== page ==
A lot of teachers think that if you assign homework, you must review it with students the following day. This makes sense in that it's important for students to correct and learn from their mistakes.
But what if they didn't make any mistakes? I realize it's unlikely every student will have the correct answer for any given question. Yet even if only half the class got it right, what should those students do while you review something they already know how to do? Well, I can tell you what they did in my classroom before I changed my approach: they talked or slept or worked on assignments for other classes.
The root of the problem is the same as what I described in the context of class openers (or Do Nows): teachers reviewing an assignment without knowing whether students need them to review it. In extreme cases, teachers go over every homework assignment, beginning to end. I'm reminded of my high school math teacher working through problem after problem on the board, oblivious to snoozing and socializing students.
Then there are those teachers who act like disc jockeys by taking audience requests: "What questions would you like me to go over?" And if just one kid requests #3, the teacher reviews #3. Same goes for #4, #5, and so on. I did this until it backfired for a couple of reasons. First, just because Michael needs you to review #3 doesn't mean Maria and Marcus do, which is why many students don't pay attention when teachers use the DJ approach. Second, if students want to keep you from moving on to the next activity, all they have to do is request another question. And if you think kids won't play you like this, think again. Nothing rankled me more than students asking me to go over problems, and then yakking or putting their heads on their desks as I obliged them.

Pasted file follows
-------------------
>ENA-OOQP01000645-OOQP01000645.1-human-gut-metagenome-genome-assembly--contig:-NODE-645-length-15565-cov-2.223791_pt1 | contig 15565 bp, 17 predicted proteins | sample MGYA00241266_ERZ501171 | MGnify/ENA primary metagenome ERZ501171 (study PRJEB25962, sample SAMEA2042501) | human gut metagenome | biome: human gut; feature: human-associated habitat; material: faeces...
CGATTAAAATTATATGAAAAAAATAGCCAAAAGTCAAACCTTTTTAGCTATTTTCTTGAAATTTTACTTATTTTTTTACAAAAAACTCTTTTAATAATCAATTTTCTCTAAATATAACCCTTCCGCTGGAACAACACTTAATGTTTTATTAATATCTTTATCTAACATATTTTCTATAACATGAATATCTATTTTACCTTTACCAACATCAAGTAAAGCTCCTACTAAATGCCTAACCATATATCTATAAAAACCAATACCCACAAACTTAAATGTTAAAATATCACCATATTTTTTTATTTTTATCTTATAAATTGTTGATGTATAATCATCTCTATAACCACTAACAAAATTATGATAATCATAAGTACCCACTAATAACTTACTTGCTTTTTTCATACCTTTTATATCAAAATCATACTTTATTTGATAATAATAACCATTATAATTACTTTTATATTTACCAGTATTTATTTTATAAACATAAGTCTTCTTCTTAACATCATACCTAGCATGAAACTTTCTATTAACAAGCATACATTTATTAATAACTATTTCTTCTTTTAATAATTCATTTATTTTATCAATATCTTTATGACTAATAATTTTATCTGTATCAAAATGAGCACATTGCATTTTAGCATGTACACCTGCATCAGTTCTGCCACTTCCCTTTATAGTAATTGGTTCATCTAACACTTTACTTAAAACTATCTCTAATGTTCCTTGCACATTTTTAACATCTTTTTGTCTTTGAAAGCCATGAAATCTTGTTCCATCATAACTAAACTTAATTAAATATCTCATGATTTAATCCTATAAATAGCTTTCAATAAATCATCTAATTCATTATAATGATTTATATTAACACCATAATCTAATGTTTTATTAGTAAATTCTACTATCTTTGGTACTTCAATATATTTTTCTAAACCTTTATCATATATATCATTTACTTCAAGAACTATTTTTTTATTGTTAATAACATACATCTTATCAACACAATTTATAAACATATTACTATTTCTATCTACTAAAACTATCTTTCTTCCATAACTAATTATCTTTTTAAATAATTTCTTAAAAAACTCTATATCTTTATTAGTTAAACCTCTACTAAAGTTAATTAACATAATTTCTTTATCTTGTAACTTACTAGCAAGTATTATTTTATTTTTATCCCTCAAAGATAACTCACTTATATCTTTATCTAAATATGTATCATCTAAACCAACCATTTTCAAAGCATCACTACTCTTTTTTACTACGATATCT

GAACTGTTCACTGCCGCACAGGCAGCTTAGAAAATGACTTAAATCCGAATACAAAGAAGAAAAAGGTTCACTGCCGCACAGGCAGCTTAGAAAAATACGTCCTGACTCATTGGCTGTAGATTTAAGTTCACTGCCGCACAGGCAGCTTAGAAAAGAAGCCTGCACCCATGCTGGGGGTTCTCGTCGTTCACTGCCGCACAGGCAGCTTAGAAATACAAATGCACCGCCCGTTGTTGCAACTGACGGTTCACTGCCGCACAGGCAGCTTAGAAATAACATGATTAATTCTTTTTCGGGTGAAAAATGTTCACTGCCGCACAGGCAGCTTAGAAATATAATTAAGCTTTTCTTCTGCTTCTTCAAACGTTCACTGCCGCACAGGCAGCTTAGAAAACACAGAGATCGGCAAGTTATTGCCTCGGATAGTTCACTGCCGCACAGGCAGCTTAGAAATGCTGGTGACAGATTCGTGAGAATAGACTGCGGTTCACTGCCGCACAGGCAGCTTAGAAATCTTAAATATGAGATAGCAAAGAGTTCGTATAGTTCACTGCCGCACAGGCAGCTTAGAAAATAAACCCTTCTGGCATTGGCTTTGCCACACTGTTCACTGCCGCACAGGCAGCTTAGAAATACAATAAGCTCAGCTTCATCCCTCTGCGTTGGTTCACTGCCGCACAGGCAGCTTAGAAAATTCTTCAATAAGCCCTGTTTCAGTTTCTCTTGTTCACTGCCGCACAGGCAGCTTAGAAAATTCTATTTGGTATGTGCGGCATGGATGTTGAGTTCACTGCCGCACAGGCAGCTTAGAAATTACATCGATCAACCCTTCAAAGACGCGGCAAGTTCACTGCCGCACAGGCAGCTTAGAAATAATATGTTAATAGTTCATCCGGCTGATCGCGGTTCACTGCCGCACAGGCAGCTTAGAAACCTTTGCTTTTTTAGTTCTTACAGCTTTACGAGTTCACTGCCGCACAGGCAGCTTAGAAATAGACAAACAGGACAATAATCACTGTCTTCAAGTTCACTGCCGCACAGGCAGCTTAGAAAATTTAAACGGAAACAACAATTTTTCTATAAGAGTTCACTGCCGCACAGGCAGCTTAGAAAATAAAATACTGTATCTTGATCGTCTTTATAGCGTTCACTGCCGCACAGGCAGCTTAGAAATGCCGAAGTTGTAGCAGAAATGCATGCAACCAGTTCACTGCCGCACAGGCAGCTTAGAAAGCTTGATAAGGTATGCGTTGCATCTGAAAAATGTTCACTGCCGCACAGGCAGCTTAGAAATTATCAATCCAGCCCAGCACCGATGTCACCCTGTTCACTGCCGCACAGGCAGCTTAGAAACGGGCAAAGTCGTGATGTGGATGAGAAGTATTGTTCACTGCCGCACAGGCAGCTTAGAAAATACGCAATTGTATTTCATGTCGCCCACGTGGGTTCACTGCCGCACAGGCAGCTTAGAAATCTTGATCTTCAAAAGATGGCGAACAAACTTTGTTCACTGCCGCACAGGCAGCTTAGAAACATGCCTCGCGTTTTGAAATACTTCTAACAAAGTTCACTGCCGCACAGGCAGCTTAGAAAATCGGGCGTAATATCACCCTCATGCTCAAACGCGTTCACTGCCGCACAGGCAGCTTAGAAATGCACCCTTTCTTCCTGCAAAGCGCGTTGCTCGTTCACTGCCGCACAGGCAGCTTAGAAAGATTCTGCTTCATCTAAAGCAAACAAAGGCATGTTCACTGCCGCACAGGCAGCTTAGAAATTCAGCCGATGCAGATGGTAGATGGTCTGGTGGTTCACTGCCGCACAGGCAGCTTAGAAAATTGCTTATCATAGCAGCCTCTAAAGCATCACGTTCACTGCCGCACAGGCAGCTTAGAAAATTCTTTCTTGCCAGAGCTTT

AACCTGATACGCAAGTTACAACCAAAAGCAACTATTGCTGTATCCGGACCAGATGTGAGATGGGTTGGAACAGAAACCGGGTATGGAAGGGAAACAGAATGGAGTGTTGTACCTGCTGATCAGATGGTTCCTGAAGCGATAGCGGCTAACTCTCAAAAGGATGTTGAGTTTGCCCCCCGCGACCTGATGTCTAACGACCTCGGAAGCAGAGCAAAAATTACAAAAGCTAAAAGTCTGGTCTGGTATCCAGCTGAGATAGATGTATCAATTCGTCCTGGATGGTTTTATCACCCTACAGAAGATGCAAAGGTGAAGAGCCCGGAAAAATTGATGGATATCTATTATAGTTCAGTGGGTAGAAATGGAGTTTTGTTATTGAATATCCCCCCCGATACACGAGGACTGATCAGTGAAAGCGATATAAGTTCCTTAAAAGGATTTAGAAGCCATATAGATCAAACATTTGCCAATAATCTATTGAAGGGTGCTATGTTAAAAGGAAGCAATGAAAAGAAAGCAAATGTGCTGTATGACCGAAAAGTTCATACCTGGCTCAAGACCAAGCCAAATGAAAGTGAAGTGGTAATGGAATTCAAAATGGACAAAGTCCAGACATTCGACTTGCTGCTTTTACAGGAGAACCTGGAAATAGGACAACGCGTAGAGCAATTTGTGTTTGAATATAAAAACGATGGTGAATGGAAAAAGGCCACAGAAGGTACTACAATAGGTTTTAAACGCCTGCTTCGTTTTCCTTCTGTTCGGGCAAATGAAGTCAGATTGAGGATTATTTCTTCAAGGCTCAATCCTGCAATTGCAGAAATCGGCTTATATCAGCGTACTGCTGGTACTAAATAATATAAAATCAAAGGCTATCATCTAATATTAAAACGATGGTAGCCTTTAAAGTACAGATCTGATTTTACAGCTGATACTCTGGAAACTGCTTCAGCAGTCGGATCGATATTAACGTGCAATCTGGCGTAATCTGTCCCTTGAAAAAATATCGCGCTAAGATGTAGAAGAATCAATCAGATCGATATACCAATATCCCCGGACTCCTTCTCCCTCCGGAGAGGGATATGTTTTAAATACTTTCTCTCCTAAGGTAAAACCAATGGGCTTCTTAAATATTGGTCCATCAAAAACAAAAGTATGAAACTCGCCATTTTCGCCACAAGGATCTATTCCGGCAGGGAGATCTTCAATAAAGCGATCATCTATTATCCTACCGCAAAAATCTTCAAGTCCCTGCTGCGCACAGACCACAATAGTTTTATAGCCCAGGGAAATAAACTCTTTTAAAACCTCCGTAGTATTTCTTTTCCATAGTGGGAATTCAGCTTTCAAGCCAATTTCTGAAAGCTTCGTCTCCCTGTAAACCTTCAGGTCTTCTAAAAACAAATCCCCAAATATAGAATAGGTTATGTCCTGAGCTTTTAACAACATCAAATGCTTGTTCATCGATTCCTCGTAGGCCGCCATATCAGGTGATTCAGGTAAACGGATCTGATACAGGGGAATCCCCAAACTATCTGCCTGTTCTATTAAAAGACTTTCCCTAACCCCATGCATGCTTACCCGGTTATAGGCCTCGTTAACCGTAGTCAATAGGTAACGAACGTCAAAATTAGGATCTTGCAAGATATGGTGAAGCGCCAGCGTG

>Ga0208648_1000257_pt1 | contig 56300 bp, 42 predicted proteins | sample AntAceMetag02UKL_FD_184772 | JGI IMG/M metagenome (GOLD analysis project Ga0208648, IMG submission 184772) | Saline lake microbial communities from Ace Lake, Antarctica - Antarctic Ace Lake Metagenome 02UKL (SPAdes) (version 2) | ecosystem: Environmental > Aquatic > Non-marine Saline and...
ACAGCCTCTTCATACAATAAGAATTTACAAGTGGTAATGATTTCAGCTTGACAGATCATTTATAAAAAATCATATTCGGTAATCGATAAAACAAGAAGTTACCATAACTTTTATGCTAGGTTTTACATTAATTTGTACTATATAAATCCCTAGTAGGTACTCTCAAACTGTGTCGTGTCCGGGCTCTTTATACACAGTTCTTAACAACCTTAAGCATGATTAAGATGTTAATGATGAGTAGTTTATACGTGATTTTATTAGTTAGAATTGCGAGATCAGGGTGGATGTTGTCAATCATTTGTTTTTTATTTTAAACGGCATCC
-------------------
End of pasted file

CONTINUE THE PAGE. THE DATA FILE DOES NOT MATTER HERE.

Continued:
Of course, you can't look over students' shoulders while they're doing homework, so you'll need to identify in class those homework questions most students need you to review. And here's a great way to do this:
As you wrap up the class opener, show the answers to homework on your interactive whiteboard or projector screen. Then give students five minutes or so to check their answers and troubleshoot their errors, while you circulate to identify questions worth reviewing as a class (i.e., those most students struggled with)--and identify students to present the correct solutions to the class.
This process not only saves time, but also improves student learning. By working backward from the correct answers, students often figure out where they went wrong, and have a better grasp of the material as a result. And in the end, you'll have fewer questions to review as a class, and a more captive audience for those questions you do need to review--as captive as any DJ could hope for!
Image provided by GECC, LLC with permission
Join my mailing list for announcements about webinars and the work I do to improve teaching and learning.